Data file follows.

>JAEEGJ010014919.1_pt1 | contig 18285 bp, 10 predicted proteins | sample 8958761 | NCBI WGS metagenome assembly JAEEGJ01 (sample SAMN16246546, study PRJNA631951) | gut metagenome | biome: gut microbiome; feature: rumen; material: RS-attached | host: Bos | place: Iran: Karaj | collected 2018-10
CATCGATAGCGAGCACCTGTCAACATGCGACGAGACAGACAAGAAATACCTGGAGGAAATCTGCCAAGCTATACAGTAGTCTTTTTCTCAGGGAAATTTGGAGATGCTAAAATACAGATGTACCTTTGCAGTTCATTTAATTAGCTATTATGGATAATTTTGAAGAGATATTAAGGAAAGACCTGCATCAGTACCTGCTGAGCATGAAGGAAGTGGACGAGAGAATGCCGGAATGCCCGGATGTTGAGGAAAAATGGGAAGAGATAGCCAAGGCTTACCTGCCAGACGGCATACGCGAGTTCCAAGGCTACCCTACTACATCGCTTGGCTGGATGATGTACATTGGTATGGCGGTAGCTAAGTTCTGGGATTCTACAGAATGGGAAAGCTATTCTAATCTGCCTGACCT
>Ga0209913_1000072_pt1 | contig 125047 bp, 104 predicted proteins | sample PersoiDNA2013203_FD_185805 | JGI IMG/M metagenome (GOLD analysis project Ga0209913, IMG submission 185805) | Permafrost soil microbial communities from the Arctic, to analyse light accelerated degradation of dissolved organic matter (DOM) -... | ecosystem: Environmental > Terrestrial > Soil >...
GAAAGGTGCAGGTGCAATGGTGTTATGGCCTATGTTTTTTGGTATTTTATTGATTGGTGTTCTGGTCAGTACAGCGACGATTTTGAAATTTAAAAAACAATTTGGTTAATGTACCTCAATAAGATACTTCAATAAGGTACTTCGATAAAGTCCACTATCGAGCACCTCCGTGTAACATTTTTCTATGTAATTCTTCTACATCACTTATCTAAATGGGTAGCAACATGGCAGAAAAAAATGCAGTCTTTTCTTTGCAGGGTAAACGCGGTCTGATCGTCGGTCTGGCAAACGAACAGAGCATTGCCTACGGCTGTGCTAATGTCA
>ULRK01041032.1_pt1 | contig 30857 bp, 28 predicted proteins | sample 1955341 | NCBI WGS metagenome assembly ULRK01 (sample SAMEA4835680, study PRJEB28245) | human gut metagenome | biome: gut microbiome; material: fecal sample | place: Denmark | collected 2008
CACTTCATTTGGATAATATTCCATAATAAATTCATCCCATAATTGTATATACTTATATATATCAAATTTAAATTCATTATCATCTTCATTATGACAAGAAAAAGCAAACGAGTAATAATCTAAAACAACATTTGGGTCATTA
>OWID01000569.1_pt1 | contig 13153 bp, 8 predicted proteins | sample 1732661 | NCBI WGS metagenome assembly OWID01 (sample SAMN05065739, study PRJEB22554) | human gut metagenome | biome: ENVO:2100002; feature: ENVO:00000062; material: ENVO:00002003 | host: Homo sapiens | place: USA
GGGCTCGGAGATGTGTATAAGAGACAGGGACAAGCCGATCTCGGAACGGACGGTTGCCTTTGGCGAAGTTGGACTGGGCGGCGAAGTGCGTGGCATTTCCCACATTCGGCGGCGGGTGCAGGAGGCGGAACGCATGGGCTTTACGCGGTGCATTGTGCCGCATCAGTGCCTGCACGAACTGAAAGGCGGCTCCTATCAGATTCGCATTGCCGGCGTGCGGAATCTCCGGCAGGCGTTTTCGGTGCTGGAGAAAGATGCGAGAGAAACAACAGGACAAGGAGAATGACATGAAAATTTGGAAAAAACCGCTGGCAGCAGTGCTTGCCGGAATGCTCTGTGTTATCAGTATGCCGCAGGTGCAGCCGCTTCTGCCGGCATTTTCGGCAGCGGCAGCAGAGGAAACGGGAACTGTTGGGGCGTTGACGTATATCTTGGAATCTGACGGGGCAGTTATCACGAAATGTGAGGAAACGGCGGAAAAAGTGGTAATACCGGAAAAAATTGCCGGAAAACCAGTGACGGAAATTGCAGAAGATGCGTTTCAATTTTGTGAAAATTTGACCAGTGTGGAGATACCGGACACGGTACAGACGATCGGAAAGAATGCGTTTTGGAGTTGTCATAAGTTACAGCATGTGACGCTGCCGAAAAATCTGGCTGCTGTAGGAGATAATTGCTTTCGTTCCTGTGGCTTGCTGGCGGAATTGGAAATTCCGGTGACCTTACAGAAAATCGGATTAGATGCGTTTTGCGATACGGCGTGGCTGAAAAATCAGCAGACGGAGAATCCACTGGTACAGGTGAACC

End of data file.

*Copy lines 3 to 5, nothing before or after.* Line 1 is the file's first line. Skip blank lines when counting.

>Ga0209913_1000072_pt1 | contig 125047 bp, 104 predicted proteins | sample PersoiDNA2013203_FD_185805 | JGI IMG/M metagenome (GOLD analysis project Ga0209913, IMG submission 185805) | Permafrost soil microbial communities from the Arctic, to analyse light accelerated degradation of dissolved organic matter (DOM) -... | ecosystem: Environmental > Terrestrial > Soil >...
GAAAGGTGCAGGTGCAATGGTGTTATGGCCTATGTTTTTTGGTATTTTATTGATTGGTGTTCTGGTCAGTACAGCGACGATTTTGAAATTTAAAAAACAATTTGGTTAATGTACCTCAATAAGATACTTCAATAAGGTACTTCGATAAAGTCCACTATCGAGCACCTCCGTGTAACATTTTTCTATGTAATTCTTCTACATCACTTATCTAAATGGGTAGCAACATGGCAGAAAAAAATGCAGTCTTTTCTTTGCAGGGTAAACGCGGTCTGATCGTCGGTCTGGCAAACGAACAGAGCATTGCCTACGGCTGTGCTAATGTCA
>ULRK01041032.1_pt1 | contig 30857 bp, 28 predicted proteins | sample 1955341 | NCBI WGS metagenome assembly ULRK01 (sample SAMEA4835680, study PRJEB28245) | human gut metagenome | biome: gut microbiome; material: fecal sample | place: Denmark | collected 2008